Fourth Generation

8. Conrad4 Weinmueller (Johannes "Hans"3, Hans Friedrich II2, Hans Friedrich I1) (#1185) was born Rumbach Germany 1682. Conrad died 1724 Rumbach Germany, at 42 years of age.

He married Anna Dorothea Stoeher Rumbach Germany, 1705. (Anna Dorothea Stoeher is #1186.) Anna was born Rumbach, Germany November 29, 1684. Anna was the daughter of Hans Christoff Stoeher and Anna Loescher. Anna died after 1756. Conradt and Anna married in the village of Rumbach Germany in 1705. Rumbach is located in the southwest corner of Germany near the border with France. Conrad was employed at a local grist mill owned by Anna's parents. Hans Christoff Stoeher and Anna Loescher Stoeher. The mill was known as the Bundenthal mill and served both Bundenthal and Rumbach as a sawmill as well as a gristmill.

Anna Loescher was an heir of the Dithmar family who were acknowledge to be quite wealthy. This may explain their ownership. Hans, death about 1713, transferred the responsibility of operating the mill to Conrad. Anna Loescher lived another ten years. At her death in 1723, Conradt and Anna Dorothea inherited a share of the mill and bought the shares inherited by Anna's brothers and sisters. Conradt was not able to enjoy his success for long. He died in 1724. During the time they had together, Conradt and Anna had five children who were known to survive. Their names and their birth or christening dates are shown below. In all probability these are the christening dates. Births at this time, were rarely recorded and, if they were, they were consistently inaccurate. On the other hand, the churches kept excellent christening and burial records provided a person spent his entire life as a member of that particular church. Our couple had this ceremony performed in a Lutheran church. The Lutheran affiliation was to last for several generations to come.

In those days, widows didn't stay widows very long, if they could help it, and Anna was no exception. Life was too hard to spend time grieving. Shortly after Conradt's death, Anna married Andreas Mahler who became the mill's operator until 1736. It is not clear what happened, or why, but on Jan. 24, 1737 Christoff took over the mill and Mahler moved on to Zweibrucken and built another mill. Christoff came up with some substantial money from somewhere and bought the mill from his mother and brothers for 1600 guldens.

The gulden no longer exists as a medium of exchange so I do not have a 1995 value of 1600 guldens except to say it was a bundle. The German kings, of the house of Hanover, issued gold coins to exchange with the British pound. I assume a gulden had comparable value to the pound. Johannes, Johann Conradt and Catharina were each paid 250 guldens for their shares and the balance of 850 guldens went to Anna to be used for her support for the rest of her life.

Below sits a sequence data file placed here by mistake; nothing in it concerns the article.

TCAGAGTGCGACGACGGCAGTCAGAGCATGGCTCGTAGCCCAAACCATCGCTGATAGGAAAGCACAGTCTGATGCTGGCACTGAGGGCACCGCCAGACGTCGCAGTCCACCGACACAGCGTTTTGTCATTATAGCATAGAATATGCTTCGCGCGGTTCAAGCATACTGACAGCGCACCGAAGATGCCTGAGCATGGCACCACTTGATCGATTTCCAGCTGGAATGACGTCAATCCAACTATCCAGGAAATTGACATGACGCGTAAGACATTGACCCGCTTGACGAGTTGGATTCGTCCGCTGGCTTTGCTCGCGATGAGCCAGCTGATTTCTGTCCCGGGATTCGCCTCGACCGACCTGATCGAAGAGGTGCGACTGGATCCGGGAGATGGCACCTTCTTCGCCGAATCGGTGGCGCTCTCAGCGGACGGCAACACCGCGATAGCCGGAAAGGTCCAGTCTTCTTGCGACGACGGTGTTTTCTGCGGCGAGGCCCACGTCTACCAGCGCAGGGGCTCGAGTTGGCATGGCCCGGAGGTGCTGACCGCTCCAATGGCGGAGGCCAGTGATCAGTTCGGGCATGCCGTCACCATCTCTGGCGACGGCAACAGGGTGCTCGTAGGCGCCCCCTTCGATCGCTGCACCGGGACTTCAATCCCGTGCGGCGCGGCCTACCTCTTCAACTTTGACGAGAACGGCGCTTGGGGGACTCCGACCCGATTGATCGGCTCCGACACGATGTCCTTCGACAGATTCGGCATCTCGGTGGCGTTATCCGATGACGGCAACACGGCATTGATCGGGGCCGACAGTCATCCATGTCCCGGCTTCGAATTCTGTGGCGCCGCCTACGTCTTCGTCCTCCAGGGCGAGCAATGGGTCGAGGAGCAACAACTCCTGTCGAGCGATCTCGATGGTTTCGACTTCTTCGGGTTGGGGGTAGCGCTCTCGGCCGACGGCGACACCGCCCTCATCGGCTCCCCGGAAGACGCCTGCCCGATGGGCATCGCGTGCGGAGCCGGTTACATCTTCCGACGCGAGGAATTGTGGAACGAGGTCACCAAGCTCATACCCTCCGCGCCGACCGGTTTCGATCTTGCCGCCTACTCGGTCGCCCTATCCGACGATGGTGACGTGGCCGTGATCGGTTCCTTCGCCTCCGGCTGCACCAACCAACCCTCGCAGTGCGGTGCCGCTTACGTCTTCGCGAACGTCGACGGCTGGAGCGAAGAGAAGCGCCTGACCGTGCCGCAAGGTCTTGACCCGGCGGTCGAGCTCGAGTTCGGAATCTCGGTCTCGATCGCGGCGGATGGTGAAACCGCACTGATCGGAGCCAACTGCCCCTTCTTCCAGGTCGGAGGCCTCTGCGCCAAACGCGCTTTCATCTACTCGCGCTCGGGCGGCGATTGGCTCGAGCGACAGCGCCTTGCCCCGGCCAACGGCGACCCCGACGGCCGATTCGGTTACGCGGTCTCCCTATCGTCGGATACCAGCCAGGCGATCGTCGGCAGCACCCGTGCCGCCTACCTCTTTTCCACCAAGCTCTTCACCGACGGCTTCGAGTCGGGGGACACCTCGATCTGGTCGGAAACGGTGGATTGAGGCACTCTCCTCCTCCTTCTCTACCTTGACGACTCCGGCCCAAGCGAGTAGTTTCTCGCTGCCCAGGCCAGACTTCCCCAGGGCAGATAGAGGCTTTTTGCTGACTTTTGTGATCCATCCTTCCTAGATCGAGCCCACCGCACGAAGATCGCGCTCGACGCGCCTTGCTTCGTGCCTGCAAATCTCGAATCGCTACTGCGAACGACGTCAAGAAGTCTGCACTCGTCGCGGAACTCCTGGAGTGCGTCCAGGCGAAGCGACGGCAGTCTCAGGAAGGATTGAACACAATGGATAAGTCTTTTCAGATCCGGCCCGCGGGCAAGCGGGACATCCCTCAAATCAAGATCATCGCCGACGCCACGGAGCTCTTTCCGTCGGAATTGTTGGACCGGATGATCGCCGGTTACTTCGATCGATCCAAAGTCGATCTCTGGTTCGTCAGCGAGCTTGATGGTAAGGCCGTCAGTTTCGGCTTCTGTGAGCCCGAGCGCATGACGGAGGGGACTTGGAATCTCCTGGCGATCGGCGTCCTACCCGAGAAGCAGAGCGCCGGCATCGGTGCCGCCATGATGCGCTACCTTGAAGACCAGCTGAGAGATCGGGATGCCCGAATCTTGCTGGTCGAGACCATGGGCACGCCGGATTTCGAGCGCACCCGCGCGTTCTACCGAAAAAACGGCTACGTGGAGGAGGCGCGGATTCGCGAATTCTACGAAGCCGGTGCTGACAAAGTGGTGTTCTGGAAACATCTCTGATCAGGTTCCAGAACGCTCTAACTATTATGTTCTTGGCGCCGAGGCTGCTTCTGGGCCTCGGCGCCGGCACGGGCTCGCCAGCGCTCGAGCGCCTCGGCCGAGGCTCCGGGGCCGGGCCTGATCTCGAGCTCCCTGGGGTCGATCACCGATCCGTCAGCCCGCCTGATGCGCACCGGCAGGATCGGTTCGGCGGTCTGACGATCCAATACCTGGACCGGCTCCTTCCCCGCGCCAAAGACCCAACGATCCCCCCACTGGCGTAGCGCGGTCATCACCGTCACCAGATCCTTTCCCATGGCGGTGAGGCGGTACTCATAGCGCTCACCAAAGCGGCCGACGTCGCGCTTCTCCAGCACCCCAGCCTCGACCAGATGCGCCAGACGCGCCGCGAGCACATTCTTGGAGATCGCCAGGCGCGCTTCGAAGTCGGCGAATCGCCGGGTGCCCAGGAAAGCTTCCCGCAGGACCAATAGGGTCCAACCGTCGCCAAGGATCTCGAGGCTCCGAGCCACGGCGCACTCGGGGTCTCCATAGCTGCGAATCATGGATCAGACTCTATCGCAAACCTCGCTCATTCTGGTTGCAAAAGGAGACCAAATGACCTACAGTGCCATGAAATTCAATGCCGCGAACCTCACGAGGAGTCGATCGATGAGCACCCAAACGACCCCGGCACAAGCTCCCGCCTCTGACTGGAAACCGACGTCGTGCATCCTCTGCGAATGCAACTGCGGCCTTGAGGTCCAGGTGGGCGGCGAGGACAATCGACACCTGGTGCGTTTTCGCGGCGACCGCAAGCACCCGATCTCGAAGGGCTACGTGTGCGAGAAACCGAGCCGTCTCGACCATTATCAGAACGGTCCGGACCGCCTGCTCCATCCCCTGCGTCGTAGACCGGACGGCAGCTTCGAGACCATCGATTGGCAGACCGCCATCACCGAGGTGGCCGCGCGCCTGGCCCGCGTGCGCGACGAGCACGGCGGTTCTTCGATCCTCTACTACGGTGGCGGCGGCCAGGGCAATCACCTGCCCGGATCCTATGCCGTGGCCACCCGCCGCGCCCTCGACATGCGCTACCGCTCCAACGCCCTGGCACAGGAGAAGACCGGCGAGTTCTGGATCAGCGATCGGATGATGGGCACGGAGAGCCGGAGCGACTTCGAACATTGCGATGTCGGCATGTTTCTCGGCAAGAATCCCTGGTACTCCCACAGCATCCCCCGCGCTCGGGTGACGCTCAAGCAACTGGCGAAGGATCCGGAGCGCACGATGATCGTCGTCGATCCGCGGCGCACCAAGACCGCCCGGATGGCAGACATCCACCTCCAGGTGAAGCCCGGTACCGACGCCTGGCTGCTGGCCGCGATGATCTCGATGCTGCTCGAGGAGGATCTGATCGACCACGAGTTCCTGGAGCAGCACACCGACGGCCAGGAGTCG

Whether Christoff and Mahler had an "arrangement" or weather there was a blowup in their working relationship can only be imagined. Did Anna go to Zweibrucken with Mahler? Or did she take her money and stay in Ixheim? Did Mahler loan the 1600 guldens to Christoff so he could buy out the family? We will never know.

Catharina, who was twenty at the time all this happened, was probably married and couldn't have cared less about what her brothers were doing.

Both Johannes and Johann Conradt took their inheritance and left for America, arriving in Philadelphia on September 19, 1738 aboard the good ship Thistle.

Christoff sold the mill to Freidrich Weber in 1756. He then leased a mill in Zweibrucken. Was that mill the one Mahler built? He also built another mill in Ixhiem. No doubt he had over extended himself both physically and financially. After the Ixheim deal, he went bankrupt and died.

The mill is still standing and operating for the benefit of tourists. It is known as the Falken Mill and is owned by a man named Benno Helbing. One of his ancestors began working at the mill in 1760. Click here for A sketch of the mill.

Note: Text for Conradt was provided by Jerrald R Winemiller, from his book "The Winemiller Family Tree Our Branch (Three Hundred Years)" and edited by Larry Winemiller.

For a copy of the Orignal text click here.

Conrad Weinmueller and Anna Dorothea Stoeher had the following children:

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